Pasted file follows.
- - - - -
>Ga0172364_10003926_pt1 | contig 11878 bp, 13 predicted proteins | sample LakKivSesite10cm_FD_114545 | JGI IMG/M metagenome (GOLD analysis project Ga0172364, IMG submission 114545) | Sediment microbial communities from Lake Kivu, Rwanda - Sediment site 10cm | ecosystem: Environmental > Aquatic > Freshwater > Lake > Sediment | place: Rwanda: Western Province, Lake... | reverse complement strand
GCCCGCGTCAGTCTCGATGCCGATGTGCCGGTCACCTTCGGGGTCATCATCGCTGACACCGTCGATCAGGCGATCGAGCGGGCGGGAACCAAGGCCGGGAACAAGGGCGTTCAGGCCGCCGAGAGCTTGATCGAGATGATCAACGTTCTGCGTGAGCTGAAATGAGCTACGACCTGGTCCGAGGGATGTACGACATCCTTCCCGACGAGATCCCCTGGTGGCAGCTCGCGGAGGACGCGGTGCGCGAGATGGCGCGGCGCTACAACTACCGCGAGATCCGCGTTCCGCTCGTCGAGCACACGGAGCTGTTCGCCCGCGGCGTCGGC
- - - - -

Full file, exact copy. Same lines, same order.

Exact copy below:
>Ga0172364_10003926_pt1 | contig 11878 bp, 13 predicted proteins | sample LakKivSesite10cm_FD_114545 | JGI IMG/M metagenome (GOLD analysis project Ga0172364, IMG submission 114545) | Sediment microbial communities from Lake Kivu, Rwanda - Sediment site 10cm | ecosystem: Environmental > Aquatic > Freshwater > Lake > Sediment | place: Rwanda: Western Province, Lake... | reverse complement strand
GCCCGCGTCAGTCTCGATGCCGATGTGCCGGTCACCTTCGGGGTCATCATCGCTGACACCGTCGATCAGGCGATCGAGCGGGCGGGAACCAAGGCCGGGAACAAGGGCGTTCAGGCCGCCGAGAGCTTGATCGAGATGATCAACGTTCTGCGTGAGCTGAAATGAGCTACGACCTGGTCCGAGGGATGTACGACATCCTTCCCGACGAGATCCCCTGGTGGCAGCTCGCGGAGGACGCGGTGCGCGAGATGGCGCGGCGCTACAACTACCGCGAGATCCGCGTTCCGCTCGTCGAGCACACGGAGCTGTTCGCCCGCGGCGTCGGC